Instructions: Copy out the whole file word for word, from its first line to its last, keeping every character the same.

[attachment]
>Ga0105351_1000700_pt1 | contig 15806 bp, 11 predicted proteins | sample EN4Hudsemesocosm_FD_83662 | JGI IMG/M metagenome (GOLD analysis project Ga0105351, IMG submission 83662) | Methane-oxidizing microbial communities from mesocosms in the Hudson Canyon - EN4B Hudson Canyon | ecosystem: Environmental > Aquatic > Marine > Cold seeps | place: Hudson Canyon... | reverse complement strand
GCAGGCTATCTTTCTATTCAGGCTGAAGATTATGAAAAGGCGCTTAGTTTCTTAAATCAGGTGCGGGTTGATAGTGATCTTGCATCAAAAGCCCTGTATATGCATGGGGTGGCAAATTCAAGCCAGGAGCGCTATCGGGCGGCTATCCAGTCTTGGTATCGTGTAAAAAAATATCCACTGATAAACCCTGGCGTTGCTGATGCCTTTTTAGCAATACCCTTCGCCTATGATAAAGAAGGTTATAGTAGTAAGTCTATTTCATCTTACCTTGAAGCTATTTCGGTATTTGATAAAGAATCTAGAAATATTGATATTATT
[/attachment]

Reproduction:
>Ga0105351_1000700_pt1 | contig 15806 bp, 11 predicted proteins | sample EN4Hudsemesocosm_FD_83662 | JGI IMG/M metagenome (GOLD analysis project Ga0105351, IMG submission 83662) | Methane-oxidizing microbial communities from mesocosms in the Hudson Canyon - EN4B Hudson Canyon | ecosystem: Environmental > Aquatic > Marine > Cold seeps | place: Hudson Canyon... | reverse complement strand
GCAGGCTATCTTTCTATTCAGGCTGAAGATTATGAAAAGGCGCTTAGTTTCTTAAATCAGGTGCGGGTTGATAGTGATCTTGCATCAAAAGCCCTGTATATGCATGGGGTGGCAAATTCAAGCCAGGAGCGCTATCGGGCGGCTATCCAGTCTTGGTATCGTGTAAAAAAATATCCACTGATAAACCCTGGCGTTGCTGATGCCTTTTTAGCAATACCCTTCGCCTATGATAAAGAAGGTTATAGTAGTAAGTCTATTTCATCTTACCTTGAAGCTATTTCGGTATTTGATAAAGAATCTAGAAATATTGATATTATT